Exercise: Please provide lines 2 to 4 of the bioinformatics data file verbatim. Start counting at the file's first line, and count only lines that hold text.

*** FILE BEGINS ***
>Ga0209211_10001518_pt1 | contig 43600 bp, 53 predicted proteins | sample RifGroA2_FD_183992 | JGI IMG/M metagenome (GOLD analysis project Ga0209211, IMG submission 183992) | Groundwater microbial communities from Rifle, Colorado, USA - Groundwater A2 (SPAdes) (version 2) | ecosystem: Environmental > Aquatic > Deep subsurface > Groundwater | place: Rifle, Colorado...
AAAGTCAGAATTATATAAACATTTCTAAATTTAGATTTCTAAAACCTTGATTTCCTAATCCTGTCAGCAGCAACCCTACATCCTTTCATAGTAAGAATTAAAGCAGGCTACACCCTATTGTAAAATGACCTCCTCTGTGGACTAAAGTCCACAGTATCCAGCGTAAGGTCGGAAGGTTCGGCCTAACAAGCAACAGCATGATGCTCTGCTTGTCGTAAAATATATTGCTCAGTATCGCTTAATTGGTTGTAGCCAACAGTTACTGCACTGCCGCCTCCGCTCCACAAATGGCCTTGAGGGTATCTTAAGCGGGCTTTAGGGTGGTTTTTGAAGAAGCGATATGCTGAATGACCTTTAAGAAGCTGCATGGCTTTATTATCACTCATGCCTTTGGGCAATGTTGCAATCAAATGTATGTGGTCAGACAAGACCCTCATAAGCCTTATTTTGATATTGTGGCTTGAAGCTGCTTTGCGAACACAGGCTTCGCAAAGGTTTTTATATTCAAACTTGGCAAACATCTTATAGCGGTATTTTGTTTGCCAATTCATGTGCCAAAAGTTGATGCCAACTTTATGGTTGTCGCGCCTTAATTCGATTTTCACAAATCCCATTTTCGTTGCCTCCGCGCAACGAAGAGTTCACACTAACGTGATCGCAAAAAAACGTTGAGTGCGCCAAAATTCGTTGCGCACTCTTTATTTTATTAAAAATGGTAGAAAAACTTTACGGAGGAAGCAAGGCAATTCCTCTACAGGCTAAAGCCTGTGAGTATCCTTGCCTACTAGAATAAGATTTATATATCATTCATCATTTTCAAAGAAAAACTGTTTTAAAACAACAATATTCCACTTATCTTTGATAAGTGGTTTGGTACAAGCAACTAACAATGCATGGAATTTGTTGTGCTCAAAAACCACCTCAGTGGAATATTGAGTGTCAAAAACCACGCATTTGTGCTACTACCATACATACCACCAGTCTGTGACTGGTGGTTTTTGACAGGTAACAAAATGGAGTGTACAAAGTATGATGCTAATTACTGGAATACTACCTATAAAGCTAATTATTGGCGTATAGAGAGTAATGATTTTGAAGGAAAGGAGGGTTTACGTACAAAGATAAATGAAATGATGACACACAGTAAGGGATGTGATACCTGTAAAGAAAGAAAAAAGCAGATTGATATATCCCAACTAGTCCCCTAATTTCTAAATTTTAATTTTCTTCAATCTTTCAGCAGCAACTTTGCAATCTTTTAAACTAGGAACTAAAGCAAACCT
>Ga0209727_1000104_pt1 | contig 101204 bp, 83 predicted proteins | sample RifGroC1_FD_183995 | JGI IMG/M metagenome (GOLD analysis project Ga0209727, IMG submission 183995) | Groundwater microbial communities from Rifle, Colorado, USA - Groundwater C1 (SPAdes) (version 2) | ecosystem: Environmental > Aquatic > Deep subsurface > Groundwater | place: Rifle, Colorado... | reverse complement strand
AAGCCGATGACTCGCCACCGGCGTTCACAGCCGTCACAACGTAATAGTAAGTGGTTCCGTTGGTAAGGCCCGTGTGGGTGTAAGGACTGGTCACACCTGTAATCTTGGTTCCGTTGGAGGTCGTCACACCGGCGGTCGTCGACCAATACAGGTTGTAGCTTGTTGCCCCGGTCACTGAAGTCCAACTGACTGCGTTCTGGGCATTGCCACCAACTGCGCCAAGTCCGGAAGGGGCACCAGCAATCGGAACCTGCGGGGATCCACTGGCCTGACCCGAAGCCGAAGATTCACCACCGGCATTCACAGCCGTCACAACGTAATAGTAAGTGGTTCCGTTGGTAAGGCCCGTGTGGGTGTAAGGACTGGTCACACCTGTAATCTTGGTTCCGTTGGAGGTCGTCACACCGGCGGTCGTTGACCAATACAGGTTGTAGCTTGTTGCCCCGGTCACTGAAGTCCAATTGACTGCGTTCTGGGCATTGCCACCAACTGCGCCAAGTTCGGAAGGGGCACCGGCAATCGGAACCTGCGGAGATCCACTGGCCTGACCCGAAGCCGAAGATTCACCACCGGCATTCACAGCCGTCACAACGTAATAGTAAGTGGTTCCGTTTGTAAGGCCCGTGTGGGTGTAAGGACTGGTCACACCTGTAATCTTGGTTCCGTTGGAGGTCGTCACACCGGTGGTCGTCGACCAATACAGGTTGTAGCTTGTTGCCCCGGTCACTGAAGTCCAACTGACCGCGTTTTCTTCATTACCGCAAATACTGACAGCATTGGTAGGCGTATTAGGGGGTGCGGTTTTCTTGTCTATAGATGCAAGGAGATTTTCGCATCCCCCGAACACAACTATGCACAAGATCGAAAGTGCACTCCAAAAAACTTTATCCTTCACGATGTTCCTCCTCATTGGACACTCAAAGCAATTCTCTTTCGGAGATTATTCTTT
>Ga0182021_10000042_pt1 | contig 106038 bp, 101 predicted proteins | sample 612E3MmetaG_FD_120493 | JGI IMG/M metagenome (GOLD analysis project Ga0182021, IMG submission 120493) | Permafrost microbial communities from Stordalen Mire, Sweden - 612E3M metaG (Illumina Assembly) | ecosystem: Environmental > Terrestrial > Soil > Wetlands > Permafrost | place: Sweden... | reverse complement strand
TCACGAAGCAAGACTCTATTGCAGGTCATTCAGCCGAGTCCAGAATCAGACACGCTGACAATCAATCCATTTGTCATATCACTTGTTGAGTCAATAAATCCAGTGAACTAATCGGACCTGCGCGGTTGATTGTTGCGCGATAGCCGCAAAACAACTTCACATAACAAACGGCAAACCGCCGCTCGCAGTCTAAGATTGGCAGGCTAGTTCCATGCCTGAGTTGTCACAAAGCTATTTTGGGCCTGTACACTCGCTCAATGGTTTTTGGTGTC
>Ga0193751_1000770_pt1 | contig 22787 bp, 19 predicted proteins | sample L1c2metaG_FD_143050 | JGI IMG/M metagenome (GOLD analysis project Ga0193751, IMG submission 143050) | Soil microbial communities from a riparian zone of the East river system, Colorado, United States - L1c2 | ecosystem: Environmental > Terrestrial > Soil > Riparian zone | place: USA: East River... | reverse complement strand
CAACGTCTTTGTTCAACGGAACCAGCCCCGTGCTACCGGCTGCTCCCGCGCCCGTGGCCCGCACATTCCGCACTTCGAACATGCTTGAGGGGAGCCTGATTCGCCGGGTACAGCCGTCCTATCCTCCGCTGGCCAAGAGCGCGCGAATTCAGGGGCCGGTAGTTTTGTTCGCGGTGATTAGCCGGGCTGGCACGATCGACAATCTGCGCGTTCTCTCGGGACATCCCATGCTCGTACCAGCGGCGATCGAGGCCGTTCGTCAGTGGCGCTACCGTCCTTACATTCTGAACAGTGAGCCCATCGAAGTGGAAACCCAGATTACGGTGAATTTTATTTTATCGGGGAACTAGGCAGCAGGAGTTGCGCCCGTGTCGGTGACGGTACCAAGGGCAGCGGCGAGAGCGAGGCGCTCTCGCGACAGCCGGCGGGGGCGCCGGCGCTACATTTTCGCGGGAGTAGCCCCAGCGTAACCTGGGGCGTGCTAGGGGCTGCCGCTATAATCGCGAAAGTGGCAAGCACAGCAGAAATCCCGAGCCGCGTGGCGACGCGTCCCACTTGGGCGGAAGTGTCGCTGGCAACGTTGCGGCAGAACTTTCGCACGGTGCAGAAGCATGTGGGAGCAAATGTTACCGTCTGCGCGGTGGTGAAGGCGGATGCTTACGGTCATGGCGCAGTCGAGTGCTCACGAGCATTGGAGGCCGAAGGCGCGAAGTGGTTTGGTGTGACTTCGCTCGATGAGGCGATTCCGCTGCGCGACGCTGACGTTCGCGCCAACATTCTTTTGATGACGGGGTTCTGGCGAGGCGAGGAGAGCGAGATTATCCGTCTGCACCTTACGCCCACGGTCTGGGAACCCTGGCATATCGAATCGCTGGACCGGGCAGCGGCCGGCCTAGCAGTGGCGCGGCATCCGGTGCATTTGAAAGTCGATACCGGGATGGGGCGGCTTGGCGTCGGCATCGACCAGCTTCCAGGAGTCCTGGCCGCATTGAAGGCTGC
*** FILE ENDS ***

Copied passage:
AAAGTCAGAATTATATAAACATTTCTAAATTTAGATTTCTAAAACCTTGATTTCCTAATCCTGTCAGCAGCAACCCTACATCCTTTCATAGTAAGAATTAAAGCAGGCTACACCCTATTGTAAAATGACCTCCTCTGTGGACTAAAGTCCACAGTATCCAGCGTAAGGTCGGAAGGTTCGGCCTAACAAGCAACAGCATGATGCTCTGCTTGTCGTAAAATATATTGCTCAGTATCGCTTAATTGGTTGTAGCCAACAGTTACTGCACTGCCGCCTCCGCTCCACAAATGGCCTTGAGGGTATCTTAAGCGGGCTTTAGGGTGGTTTTTGAAGAAGCGATATGCTGAATGACCTTTAAGAAGCTGCATGGCTTTATTATCACTCATGCCTTTGGGCAATGTTGCAATCAAATGTATGTGGTCAGACAAGACCCTCATAAGCCTTATTTTGATATTGTGGCTTGAAGCTGCTTTGCGAACACAGGCTTCGCAAAGGTTTTTATATTCAAACTTGGCAAACATCTTATAGCGGTATTTTGTTTGCCAATTCATGTGCCAAAAGTTGATGCCAACTTTATGGTTGTCGCGCCTTAATTCGATTTTCACAAATCCCATTTTCGTTGCCTCCGCGCAACGAAGAGTTCACACTAACGTGATCGCAAAAAAACGTTGAGTGCGCCAAAATTCGTTGCGCACTCTTTATTTTATTAAAAATGGTAGAAAAACTTTACGGAGGAAGCAAGGCAATTCCTCTACAGGCTAAAGCCTGTGAGTATCCTTGCCTACTAGAATAAGATTTATATATCATTCATCATTTTCAAAGAAAAACTGTTTTAAAACAACAATATTCCACTTATCTTTGATAAGTGGTTTGGTACAAGCAACTAACAATGCATGGAATTTGTTGTGCTCAAAAACCACCTCAGTGGAATATTGAGTGTCAAAAACCACGCATTTGTGCTACTACCATACATACCACCAGTCTGTGACTGGTGGTTTTTGACAGGTAACAAAATGGAGTGTACAAAGTATGATGCTAATTACTGGAATACTACCTATAAAGCTAATTATTGGCGTATAGAGAGTAATGATTTTGAAGGAAAGGAGGGTTTACGTACAAAGATAAATGAAATGATGACACACAGTAAGGGATGTGATACCTGTAAAGAAAGAAAAAAGCAGATTGATATATCCCAACTAGTCCCCTAATTTCTAAATTTTAATTTTCTTCAATCTTTCAGCAGCAACTTTGCAATCTTTTAAACTAGGAACTAAAGCAAACCT
>Ga0209727_1000104_pt1 | contig 101204 bp, 83 predicted proteins | sample RifGroC1_FD_183995 | JGI IMG/M metagenome (GOLD analysis project Ga0209727, IMG submission 183995) | Groundwater microbial communities from Rifle, Colorado, USA - Groundwater C1 (SPAdes) (version 2) | ecosystem: Environmental > Aquatic > Deep subsurface > Groundwater | place: Rifle, Colorado... | reverse complement strand
AAGCCGATGACTCGCCACCGGCGTTCACAGCCGTCACAACGTAATAGTAAGTGGTTCCGTTGGTAAGGCCCGTGTGGGTGTAAGGACTGGTCACACCTGTAATCTTGGTTCCGTTGGAGGTCGTCACACCGGCGGTCGTCGACCAATACAGGTTGTAGCTTGTTGCCCCGGTCACTGAAGTCCAACTGACTGCGTTCTGGGCATTGCCACCAACTGCGCCAAGTCCGGAAGGGGCACCAGCAATCGGAACCTGCGGGGATCCACTGGCCTGACCCGAAGCCGAAGATTCACCACCGGCATTCACAGCCGTCACAACGTAATAGTAAGTGGTTCCGTTGGTAAGGCCCGTGTGGGTGTAAGGACTGGTCACACCTGTAATCTTGGTTCCGTTGGAGGTCGTCACACCGGCGGTCGTTGACCAATACAGGTTGTAGCTTGTTGCCCCGGTCACTGAAGTCCAATTGACTGCGTTCTGGGCATTGCCACCAACTGCGCCAAGTTCGGAAGGGGCACCGGCAATCGGAACCTGCGGAGATCCACTGGCCTGACCCGAAGCCGAAGATTCACCACCGGCATTCACAGCCGTCACAACGTAATAGTAAGTGGTTCCGTTTGTAAGGCCCGTGTGGGTGTAAGGACTGGTCACACCTGTAATCTTGGTTCCGTTGGAGGTCGTCACACCGGTGGTCGTCGACCAATACAGGTTGTAGCTTGTTGCCCCGGTCACTGAAGTCCAACTGACCGCGTTTTCTTCATTACCGCAAATACTGACAGCATTGGTAGGCGTATTAGGGGGTGCGGTTTTCTTGTCTATAGATGCAAGGAGATTTTCGCATCCCCCGAACACAACTATGCACAAGATCGAAAGTGCACTCCAAAAAACTTTATCCTTCACGATGTTCCTCCTCATTGGACACTCAAAGCAATTCTCTTTCGGAGATTATTCTTT